The role of p53 in UV radiation DNA damage and subsequent tumorogenesis

Fri, 01/20/2017 - 13:19

p53, the protein product of the tp53 gene, is one of the most widely studied tumor suppressor proteins in cancer research.  p53 is unique in that it demonstrates both tumor suppressive and tumor progressive properties depending on whether it is functional or mutated.  The most common mutation in the p53 protein that leads to lack of tumor suppression activity is a missense mutation, however frameshift or nonsense mutations are also common.  In fact, mutant p53 has exhibited dominant negative inhibition of the wild type version of the protein, demonstrating the fact that the p53 pathway has both positive and negative feedback loops.  The p53 pathway is a large signal transduction pathway that affects DNA replication and division, apoptosis, cellular senescence and is composed of at least seven negative feedback loops and three positive feedback loops.  Although p53's major influence is in cancer, the following articles describe how a p53 antibody was used to investigate its role in DNA damage and repair pathways. 

p53 antibody

p53 Antibody (PAb 240) [NB200-103] - HeLa cells were fixed for 10 minutes using 10% formalin and then permeabilized for 5 minutes using 1X TBS + 0.5% Triton-X100. The cells were incubated with anti-p53 (PAb 240) [NB200-103] at a 1:200 dilution overnight at 4C and detected with an anti-mouse Dylight 488 (Green) at a 1:500 dilution. Actin was detected with Phalloidin 568 (Red) at a 1:200 dilution. Nuclei were counterstained with DAPI (Blue). Cells were imaged using a 40X objective.

To begin, Lange et al used a p53 antibody to study the role for DNA polymerase ζ in maintaining genome stability and proliferative response.  Overall, they sought out to determine how DNA polymerase ζ modulates skin carcinogenesis in mammals. First, mice were generated that lacked Rev3l, it's catalytic subunit, in all tissue that expressed Keratin 5, and it was found that while they survived, they did exhibit skin abnormalities and developed squamous skin carcinomas.  Next, using a p53 antibody in immunohistochemistry on Rev3l-deleting skin samples, they saw that there was an increase in p53 due to DNA sensitivity to UV radiation.  In addition, a p53 antibody revealed p53 mutant patches present in immunohistochemistry samples after exposure to UV radiation as well. After further testing, they concluded that base pair changes of p53 generated from UV radiation lead to tumor formation.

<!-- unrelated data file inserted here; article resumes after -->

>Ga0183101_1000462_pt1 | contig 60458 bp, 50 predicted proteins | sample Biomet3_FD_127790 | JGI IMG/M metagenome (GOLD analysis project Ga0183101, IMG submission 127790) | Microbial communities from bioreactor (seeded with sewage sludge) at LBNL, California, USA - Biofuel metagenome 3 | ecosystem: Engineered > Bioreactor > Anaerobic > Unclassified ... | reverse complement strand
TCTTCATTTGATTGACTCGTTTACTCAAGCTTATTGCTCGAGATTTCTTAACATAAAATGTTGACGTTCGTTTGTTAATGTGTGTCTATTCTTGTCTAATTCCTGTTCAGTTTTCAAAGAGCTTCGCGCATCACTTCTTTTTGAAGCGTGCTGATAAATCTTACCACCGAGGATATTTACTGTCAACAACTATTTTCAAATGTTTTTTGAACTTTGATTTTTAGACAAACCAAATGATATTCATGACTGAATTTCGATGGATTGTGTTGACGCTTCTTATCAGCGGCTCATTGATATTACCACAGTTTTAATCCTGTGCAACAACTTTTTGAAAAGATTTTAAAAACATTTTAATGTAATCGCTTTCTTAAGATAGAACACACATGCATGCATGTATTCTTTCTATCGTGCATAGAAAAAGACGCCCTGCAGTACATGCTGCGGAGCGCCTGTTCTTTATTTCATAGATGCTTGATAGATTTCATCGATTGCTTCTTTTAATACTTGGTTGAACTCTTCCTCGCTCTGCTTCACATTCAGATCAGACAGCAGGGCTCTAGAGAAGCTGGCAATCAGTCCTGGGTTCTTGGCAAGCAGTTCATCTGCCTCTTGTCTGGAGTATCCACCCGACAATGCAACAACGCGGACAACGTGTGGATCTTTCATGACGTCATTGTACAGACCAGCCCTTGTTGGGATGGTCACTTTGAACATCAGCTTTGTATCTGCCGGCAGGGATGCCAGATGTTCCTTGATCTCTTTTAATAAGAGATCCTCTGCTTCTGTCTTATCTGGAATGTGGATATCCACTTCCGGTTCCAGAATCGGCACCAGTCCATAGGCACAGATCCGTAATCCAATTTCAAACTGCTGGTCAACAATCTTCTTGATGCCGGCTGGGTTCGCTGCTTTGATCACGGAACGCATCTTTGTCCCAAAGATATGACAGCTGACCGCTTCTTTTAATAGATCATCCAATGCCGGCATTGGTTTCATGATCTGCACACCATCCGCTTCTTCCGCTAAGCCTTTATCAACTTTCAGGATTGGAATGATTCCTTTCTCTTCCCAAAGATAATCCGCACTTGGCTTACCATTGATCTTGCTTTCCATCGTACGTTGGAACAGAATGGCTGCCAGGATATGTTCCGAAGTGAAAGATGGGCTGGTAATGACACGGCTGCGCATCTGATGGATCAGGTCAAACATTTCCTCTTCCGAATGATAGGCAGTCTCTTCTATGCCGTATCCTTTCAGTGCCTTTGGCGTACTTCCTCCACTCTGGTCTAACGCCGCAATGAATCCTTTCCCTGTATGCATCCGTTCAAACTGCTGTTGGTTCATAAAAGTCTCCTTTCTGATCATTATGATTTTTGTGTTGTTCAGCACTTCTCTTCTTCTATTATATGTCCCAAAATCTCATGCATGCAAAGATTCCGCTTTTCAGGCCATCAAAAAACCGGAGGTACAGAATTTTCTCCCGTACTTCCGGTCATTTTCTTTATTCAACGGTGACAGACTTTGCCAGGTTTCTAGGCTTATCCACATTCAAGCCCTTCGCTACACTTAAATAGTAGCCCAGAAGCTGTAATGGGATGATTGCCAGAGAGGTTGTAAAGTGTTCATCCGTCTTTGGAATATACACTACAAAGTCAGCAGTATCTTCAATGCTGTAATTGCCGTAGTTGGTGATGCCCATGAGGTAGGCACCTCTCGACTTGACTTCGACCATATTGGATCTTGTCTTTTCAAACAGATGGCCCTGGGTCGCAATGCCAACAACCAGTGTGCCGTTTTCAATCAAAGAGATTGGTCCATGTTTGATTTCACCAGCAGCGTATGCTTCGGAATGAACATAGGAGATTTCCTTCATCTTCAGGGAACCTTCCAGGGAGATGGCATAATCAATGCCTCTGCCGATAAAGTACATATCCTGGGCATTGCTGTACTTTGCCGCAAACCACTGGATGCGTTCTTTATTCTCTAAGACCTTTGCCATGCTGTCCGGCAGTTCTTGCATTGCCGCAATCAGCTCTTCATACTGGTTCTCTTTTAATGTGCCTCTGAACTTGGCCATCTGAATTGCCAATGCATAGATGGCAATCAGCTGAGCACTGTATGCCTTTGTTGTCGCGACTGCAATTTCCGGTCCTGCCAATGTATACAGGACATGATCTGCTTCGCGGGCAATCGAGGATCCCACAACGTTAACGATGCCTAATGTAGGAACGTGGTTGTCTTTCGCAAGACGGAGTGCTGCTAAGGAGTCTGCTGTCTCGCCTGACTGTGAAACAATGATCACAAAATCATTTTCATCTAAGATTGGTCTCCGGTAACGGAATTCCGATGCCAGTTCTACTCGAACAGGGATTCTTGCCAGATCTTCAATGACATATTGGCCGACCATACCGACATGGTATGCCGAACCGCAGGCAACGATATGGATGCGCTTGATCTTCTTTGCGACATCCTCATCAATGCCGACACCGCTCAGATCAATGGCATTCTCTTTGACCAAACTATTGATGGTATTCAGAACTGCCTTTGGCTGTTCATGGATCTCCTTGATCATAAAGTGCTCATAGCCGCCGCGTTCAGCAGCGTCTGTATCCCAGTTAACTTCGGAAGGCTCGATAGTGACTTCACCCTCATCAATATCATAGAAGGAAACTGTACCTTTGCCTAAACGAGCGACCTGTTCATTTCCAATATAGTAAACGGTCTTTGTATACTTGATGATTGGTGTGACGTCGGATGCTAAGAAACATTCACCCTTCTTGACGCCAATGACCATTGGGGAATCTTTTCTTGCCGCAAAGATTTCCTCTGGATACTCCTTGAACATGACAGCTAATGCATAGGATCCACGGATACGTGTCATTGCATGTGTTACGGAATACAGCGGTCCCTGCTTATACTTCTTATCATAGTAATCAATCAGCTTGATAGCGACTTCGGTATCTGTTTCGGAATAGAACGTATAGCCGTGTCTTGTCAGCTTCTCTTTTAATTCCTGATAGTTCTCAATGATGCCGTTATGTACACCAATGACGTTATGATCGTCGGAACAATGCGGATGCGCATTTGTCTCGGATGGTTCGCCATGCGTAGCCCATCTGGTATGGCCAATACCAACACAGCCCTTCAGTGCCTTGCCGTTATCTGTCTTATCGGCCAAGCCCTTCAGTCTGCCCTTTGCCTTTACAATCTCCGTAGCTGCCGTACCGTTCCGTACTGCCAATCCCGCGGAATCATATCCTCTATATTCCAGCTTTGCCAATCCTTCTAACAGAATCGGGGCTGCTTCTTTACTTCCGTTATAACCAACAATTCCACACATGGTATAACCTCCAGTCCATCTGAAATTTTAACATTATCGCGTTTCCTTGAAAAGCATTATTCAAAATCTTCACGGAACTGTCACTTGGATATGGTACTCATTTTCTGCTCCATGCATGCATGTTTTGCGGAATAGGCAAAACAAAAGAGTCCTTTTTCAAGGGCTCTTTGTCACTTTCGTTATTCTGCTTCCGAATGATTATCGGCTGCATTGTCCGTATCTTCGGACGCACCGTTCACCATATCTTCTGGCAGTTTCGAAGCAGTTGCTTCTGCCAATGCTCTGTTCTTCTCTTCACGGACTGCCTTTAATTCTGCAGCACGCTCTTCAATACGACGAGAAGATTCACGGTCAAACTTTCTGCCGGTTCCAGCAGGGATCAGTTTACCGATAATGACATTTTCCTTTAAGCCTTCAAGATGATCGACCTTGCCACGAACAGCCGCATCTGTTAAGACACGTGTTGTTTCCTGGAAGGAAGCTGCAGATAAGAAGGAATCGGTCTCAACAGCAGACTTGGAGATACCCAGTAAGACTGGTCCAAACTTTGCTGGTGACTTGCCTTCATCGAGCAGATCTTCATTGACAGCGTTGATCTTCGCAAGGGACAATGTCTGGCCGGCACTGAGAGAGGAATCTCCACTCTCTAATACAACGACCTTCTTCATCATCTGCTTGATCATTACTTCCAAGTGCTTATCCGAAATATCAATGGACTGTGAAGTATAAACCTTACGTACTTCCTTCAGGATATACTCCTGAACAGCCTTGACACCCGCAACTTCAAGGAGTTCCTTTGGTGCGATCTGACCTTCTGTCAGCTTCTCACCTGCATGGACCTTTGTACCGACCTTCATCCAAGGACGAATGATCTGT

Next, Biswas et al used a p53 antibody to research the response of E2F1 to UV radiation via stimulation of DNA repair and suppression of carcinogenesis.  After it was established that E2F1 protein stabilization can be a result of DNA double strand breaks, it was also found that E2F1 recruitment to these sites of DNA damage is impaired. Specifically, mice and cells lacking E2F1 had a lower efficiency in repairing UV damaged DNA.  These mice were tested using a p53 antibody in immunohistochemistry and demonstrated a 2x increase in p53 positive keratinocytes after 5 weeks of UV treatment.  Together these results suggest that a mutation in E2F1 leads to increased p53 mutations and subsequent skin tumor development in response to UV radiation. 

View all p53 antibodies for your research.

  1. Lange SS, Bedford E, Reh S, Wittschieben JP, Carbajal S, Kusewitt DF, DiGiovanni J, Wood RD. Dual role for mammalian DNA polymerase ζ in maintaining genome stability and proliferative responses. [PMID: 23386725]
  2. Biswas AK, Mitchell DL, Johnson DG. E2F1 responds to ultraviolet radiation by directly stimulating DNA repair and suppressing carcinogenesis. [PMID: 24741006]
  3. Muller PA, Vousden KH. Mutant p53 in cancer: new functions and therapeutic opportunities. [PMID: 24651012]

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